Dealers Share Time Tested Branding Strategies

Kitchen & Bath Design News recently posed the question to dealers and designers in the kitchen and bath industry: What are the most important elements for an effective branding platform in a down economy? Following are some of their responses.

“A really critical element is constant exposure – to not let your brand fade away during a tough economy. We continue to advertise and focus some of our advertising on products with which we have exclusivity, which makes it less easy to shop for them. That way, if someone likes an item and wants it, they have to get it from us. We have even done a little bit of private labeling.

We are also making a point to market to the design trade, and we’re putting ads out that have more of a contemporary slant. We are focusing on the trade because we feel those are qualified leads, so we are not just doing consumer advertising.

We also do events in the showroom for the trade. For instance, I just came back from Germany and the week after I got back I did a presentation in the showroom on European trends in kitchen design.

As far as our Web presence, we find we are getting more good leads from the Web. I think the reason for that is, when you go onto our Web site, it is pretty obvious that this is not a place where you are getting the cheapest price.

We want to be exclusive, but we don’t want to appear too expensive. We want people to still feel that they are getting value – but not too cheap. So, depending on the brand that you’ve established, you get the kind of leads that you want based on the image you’ve established through advertising or your Web site.

Peg McGowen, ASID, CMKBD
Kitchen & Bath Concepts
Houston, TX

“I believe, being a small business owner, that maintaining and improving relationships with customers on a one-to-one basis is the most important thing. It is critical to be first on their minds when they think about buying or remodeling a kitchen. Running a small kitchen renovation company, I am going back to my past customers and interfacing with them via personal phone calls and mail to let them know we are still here for them. So, instead of broadcasting, I am going back to my individual customers to make sure that they have brand awareness.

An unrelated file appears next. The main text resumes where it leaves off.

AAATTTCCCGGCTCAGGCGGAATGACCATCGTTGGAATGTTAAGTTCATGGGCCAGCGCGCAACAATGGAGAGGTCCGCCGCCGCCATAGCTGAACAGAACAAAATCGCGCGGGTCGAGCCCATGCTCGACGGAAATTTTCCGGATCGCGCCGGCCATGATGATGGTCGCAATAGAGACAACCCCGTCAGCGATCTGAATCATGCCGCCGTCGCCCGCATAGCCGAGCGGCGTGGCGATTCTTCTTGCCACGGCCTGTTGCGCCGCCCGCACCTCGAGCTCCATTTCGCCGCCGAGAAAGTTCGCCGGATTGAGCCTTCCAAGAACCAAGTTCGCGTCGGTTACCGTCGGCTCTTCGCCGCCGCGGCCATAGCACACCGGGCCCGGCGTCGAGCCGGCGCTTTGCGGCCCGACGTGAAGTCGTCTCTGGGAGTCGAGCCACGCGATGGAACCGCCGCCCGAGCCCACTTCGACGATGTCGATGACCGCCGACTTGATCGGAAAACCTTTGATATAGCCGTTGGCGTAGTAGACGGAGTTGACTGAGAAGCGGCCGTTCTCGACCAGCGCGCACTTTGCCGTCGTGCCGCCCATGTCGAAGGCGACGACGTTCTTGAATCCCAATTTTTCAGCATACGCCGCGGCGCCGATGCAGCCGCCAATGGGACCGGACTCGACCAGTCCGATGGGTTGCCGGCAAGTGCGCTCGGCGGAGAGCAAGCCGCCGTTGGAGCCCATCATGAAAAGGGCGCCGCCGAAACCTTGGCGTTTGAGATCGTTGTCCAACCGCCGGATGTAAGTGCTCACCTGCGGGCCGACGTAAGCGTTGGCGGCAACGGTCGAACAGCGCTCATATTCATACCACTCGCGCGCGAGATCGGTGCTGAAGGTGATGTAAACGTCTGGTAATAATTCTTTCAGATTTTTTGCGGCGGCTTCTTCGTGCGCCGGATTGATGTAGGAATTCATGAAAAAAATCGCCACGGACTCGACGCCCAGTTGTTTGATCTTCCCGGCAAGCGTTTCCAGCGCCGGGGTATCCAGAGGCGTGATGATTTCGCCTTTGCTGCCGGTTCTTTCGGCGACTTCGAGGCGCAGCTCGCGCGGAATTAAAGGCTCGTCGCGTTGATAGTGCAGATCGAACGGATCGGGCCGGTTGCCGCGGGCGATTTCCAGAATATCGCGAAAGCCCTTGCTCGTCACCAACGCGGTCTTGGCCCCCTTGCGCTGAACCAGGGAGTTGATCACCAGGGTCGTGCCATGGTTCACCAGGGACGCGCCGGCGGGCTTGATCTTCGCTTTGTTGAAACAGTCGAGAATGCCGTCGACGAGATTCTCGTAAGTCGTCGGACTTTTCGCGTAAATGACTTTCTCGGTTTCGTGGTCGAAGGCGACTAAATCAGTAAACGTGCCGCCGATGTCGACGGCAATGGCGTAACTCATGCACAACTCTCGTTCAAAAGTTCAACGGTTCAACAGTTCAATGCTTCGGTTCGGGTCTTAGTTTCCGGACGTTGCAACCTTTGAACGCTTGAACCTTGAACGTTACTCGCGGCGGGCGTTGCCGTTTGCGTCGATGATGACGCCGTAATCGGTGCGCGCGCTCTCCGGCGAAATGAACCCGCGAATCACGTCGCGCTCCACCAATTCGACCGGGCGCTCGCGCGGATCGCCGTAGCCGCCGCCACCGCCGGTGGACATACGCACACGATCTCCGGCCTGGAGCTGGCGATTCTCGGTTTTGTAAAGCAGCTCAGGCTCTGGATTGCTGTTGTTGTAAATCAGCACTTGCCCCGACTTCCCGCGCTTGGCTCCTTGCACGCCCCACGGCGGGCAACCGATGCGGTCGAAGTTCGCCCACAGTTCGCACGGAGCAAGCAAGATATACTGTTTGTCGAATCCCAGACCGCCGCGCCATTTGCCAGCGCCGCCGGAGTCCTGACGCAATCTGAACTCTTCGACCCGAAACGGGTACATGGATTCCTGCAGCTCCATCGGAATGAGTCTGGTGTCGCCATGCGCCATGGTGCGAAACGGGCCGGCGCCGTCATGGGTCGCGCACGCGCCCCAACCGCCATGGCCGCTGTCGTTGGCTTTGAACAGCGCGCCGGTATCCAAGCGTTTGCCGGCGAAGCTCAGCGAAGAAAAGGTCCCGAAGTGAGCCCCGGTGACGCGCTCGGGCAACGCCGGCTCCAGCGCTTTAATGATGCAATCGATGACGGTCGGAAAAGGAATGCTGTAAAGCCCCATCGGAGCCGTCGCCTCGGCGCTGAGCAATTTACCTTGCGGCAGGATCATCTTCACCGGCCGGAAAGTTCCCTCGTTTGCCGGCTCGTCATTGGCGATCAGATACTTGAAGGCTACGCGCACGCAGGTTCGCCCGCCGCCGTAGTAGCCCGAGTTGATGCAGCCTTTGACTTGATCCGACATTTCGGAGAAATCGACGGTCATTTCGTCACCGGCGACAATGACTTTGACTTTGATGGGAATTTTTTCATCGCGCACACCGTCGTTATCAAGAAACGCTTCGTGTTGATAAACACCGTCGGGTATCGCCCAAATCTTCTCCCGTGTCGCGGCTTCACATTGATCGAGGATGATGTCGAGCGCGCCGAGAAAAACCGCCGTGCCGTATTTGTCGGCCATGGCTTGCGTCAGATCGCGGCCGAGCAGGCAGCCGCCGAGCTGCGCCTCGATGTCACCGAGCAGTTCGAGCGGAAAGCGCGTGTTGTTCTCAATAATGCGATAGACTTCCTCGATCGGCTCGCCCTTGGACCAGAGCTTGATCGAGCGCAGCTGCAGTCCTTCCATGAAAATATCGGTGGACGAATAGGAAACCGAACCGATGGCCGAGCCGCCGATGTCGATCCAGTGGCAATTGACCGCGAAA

In this economy, there is always pressure to expand your niche, but I am a firm believer that you should focus on improving what you already do well instead of expanding your services. That is my business plan, and who knows us [better than] our past customers?”

Ron Auer, president
Auer Kitchens
Cincinnati, OH

“I think everybody in this industry has seen that the advertising that we used in the past may not be as effective today as it was then. So, we are trying to come up with new ideas and new ways to contact people.

One of the ways we do that is to market ourselves individually in local business groups. These are things we may not have considered in the past but see now that they have some worth to us. In this area, it is important to project an image of high quality and longevity. We also do a lot of high-end color print advertising, and we send out newsletters.

Visibility is so important these days, and we rely a lot on referrals, as well. The fact that we’ve been here for 20 years certainly helps. So, we just really try to keep our name out there.”

Donald L. Smith, staff designer
Dream Kitchens
Nashua, NH

“A strong brand is one that builds customer loyalty, so the elements that are conducive to an effective branding platform in a down economy are the same ones that are effective in a stable economy. That is particularly true when you talk about things like quality service and the overall value offered to clients. While our marketing efforts have been tweaked over time to push economical product offerings and to reflect changing buying habits, we’ve been extremely careful that the message doesn’t undercut our brand image and that the customer ultimately remembers the positive experience they had working with us and not just the price that they paid [when they had their kitchen designed or remodeled].”

Jenna Eschenbauch, owner, designer
J & D Kitchen Co.
Stevens Point, WI

“I think that consistency with your message and consistency with your firm’s logo are very important aspects to a successful branding platform, especially in a challenging economy. In addition, you should also strive for a high level of performance with each of your customers.

We work a lot with referrals, so we concentrate most of our efforts on doing a quality job. Our Web site definitely is very important to our branding philosophy as well. We use it to show exactly what services we provide and the high level of our work.

One of the other things that we do is use an in-house slideshow of completed jobs. That is very effective in promoting our work. It showcases at least a few hundred kitchens we’ve completed over the years. The projects are photographed, and we can access them and show a potential client our capabilities, which also builds the image we are trying to project.

Overall, in a tough economy, it is important to expand your view of what you do – in terms of the size and scope of jobs – and try to present that in a consistent way to the customer.”

Matt Giardina, president
Front Row Kitchens
Norwalk, CT